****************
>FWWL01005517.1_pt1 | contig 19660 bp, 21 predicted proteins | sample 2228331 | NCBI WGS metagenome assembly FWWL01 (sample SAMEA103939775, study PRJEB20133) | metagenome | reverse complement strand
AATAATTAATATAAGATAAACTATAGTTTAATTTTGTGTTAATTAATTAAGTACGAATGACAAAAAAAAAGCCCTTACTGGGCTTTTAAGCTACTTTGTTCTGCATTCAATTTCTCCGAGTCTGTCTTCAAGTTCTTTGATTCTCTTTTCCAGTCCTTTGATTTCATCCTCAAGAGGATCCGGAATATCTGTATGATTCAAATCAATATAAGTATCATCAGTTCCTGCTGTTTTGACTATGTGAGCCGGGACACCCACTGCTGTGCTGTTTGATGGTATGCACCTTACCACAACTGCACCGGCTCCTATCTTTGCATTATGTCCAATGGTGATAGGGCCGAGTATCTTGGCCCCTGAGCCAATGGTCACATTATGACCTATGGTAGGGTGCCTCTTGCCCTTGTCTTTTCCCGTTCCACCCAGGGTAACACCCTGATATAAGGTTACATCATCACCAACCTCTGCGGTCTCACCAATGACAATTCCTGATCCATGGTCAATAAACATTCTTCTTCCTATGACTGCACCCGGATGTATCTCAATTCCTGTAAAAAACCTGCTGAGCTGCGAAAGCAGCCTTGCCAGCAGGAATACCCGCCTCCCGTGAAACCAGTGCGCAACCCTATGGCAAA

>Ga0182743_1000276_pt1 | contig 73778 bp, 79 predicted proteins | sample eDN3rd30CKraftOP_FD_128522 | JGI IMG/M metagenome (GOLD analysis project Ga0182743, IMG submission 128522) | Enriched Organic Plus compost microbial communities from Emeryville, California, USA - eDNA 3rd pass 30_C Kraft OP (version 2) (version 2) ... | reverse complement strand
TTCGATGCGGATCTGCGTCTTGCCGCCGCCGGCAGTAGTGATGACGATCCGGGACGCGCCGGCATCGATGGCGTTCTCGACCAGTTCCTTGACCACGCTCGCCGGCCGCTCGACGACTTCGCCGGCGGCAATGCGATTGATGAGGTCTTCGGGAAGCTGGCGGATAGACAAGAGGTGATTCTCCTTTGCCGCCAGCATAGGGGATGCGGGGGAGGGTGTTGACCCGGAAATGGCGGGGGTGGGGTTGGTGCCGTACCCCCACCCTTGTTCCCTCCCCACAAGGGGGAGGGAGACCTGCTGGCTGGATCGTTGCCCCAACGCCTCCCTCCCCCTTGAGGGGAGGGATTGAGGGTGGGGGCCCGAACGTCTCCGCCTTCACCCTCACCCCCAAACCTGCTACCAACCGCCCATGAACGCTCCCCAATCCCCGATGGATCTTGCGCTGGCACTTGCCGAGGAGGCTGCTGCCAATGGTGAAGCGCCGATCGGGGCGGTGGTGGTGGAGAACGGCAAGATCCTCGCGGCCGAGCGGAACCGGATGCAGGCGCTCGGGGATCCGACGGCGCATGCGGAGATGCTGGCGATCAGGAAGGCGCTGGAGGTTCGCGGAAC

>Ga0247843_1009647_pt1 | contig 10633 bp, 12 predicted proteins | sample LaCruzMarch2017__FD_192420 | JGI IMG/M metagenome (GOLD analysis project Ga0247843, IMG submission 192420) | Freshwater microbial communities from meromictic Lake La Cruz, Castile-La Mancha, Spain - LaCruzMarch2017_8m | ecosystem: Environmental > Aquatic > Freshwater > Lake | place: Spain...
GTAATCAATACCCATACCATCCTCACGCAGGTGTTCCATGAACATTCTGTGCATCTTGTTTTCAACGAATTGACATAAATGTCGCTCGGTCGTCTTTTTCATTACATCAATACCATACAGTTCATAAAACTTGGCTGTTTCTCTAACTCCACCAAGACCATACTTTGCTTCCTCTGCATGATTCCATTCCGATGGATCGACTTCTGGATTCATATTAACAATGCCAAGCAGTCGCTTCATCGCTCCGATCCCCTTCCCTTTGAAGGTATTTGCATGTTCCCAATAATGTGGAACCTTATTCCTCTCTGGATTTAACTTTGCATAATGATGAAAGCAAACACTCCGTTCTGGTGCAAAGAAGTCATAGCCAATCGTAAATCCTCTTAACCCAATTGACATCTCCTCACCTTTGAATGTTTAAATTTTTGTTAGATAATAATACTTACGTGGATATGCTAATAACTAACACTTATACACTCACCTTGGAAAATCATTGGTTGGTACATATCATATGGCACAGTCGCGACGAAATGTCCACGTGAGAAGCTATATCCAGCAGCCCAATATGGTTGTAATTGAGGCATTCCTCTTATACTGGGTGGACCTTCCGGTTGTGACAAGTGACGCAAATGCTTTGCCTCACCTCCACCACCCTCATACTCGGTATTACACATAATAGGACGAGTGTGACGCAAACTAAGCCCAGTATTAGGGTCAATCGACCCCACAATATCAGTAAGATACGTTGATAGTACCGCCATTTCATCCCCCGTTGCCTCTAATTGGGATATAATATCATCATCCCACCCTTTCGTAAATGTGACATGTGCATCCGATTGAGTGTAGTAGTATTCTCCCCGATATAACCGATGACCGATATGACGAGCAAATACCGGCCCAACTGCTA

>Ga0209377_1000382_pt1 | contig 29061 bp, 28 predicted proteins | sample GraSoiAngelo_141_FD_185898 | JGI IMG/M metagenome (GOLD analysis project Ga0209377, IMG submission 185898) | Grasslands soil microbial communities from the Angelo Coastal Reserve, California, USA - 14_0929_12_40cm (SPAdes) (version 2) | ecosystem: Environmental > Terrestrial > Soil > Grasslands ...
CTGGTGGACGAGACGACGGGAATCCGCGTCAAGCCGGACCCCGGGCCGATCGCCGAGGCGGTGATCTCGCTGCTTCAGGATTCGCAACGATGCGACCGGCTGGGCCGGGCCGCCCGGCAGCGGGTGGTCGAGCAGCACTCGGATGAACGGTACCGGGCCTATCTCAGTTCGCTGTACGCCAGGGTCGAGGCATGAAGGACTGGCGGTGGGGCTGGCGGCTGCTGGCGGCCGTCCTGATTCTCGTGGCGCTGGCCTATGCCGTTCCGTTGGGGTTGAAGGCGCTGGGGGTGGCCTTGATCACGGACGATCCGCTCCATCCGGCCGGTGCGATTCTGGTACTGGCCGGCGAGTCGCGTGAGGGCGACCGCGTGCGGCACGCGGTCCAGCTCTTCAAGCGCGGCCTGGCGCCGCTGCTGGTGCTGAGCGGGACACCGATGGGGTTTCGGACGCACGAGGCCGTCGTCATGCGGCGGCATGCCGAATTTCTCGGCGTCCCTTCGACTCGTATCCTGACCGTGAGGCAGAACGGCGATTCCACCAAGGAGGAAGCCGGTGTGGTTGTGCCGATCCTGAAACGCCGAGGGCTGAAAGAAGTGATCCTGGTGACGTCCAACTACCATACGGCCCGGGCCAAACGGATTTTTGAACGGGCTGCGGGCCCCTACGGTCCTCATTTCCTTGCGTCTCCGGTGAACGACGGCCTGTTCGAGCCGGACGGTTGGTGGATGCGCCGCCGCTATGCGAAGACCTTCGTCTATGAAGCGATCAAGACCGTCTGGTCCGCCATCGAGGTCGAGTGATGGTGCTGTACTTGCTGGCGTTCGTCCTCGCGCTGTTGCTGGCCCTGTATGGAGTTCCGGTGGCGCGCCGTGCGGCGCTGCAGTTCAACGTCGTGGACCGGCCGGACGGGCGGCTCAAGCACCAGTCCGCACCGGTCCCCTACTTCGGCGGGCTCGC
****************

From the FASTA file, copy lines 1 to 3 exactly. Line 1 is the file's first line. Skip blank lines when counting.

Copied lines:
>FWWL01005517.1_pt1 | contig 19660 bp, 21 predicted proteins | sample 2228331 | NCBI WGS metagenome assembly FWWL01 (sample SAMEA103939775, study PRJEB20133) | metagenome | reverse complement strand
AATAATTAATATAAGATAAACTATAGTTTAATTTTGTGTTAATTAATTAAGTACGAATGACAAAAAAAAAGCCCTTACTGGGCTTTTAAGCTACTTTGTTCTGCATTCAATTTCTCCGAGTCTGTCTTCAAGTTCTTTGATTCTCTTTTCCAGTCCTTTGATTTCATCCTCAAGAGGATCCGGAATATCTGTATGATTCAAATCAATATAAGTATCATCAGTTCCTGCTGTTTTGACTATGTGAGCCGGGACACCCACTGCTGTGCTGTTTGATGGTATGCACCTTACCACAACTGCACCGGCTCCTATCTTTGCATTATGTCCAATGGTGATAGGGCCGAGTATCTTGGCCCCTGAGCCAATGGTCACATTATGACCTATGGTAGGGTGCCTCTTGCCCTTGTCTTTTCCCGTTCCACCCAGGGTAACACCCTGATATAAGGTTACATCATCACCAACCTCTGCGGTCTCACCAATGACAATTCCTGATCCATGGTCAATAAACATTCTTCTTCCTATGACTGCACCCGGATGTATCTCAATTCCTGTAAAAAACCTGCTGAGCTGCGAAAGCAGCCTTGCCAGCAGGAATACCCGCCTCCCGTGAAACCAGTGCGCAACCCTATGGCAAA

>Ga0182743_1000276_pt1 | contig 73778 bp, 79 predicted proteins | sample eDN3rd30CKraftOP_FD_128522 | JGI IMG/M metagenome (GOLD analysis project Ga0182743, IMG submission 128522) | Enriched Organic Plus compost microbial communities from Emeryville, California, USA - eDNA 3rd pass 30_C Kraft OP (version 2) (version 2) ... | reverse complement strand